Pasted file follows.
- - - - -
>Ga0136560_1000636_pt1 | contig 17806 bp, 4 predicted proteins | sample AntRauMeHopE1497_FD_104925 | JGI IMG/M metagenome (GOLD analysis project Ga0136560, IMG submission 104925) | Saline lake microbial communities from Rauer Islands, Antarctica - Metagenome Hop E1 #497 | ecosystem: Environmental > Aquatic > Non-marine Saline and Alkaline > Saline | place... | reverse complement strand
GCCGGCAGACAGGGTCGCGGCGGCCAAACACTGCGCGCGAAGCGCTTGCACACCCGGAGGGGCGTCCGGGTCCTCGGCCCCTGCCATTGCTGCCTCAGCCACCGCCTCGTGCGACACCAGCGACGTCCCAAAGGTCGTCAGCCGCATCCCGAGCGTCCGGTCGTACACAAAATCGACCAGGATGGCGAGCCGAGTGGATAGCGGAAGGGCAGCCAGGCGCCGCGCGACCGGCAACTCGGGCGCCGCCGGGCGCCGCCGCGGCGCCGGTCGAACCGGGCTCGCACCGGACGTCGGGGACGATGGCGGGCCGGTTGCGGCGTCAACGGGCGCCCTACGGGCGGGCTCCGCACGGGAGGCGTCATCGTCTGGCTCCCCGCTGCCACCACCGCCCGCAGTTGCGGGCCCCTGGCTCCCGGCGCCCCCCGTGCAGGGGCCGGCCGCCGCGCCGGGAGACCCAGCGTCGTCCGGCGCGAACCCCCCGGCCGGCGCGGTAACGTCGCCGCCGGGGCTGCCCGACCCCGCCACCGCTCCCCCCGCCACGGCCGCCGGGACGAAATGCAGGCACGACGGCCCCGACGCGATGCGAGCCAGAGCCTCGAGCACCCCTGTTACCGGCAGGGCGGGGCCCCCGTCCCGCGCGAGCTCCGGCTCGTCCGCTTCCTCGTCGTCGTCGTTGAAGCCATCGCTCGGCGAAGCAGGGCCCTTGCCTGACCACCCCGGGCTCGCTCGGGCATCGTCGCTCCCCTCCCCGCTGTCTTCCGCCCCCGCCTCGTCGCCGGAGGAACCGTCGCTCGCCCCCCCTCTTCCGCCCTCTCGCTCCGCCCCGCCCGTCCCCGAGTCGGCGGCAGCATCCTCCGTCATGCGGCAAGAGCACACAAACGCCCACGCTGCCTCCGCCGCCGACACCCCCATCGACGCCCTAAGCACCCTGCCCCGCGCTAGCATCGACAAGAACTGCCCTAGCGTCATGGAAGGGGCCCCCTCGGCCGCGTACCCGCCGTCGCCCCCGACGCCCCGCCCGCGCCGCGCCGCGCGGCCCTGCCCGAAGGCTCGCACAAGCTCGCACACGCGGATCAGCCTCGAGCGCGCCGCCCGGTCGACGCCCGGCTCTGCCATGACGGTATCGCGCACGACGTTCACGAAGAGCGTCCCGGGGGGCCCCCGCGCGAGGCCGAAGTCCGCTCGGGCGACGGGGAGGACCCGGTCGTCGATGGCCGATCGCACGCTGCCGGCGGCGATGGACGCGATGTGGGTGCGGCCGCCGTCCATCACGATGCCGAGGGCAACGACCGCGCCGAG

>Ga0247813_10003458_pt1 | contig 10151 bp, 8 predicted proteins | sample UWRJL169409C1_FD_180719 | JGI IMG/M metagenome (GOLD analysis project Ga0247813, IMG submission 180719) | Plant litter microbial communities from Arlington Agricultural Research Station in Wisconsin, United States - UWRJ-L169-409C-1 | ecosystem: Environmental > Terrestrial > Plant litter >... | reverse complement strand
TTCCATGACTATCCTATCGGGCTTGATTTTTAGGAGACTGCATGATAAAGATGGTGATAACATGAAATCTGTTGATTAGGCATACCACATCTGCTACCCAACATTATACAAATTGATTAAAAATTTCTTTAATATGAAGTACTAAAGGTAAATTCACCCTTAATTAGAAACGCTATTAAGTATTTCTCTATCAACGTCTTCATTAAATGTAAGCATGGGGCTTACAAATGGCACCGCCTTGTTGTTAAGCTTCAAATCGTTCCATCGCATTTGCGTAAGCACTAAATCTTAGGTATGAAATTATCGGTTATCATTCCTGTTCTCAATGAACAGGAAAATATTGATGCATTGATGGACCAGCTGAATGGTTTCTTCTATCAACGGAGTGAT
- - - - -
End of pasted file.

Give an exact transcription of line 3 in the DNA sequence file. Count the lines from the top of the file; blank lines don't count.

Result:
>Ga0247813_10003458_pt1 | contig 10151 bp, 8 predicted proteins | sample UWRJL169409C1_FD_180719 | JGI IMG/M metagenome (GOLD analysis project Ga0247813, IMG submission 180719) | Plant litter microbial communities from Arlington Agricultural Research Station in Wisconsin, United States - UWRJ-L169-409C-1 | ecosystem: Environmental > Terrestrial > Plant litter >... | reverse complement strand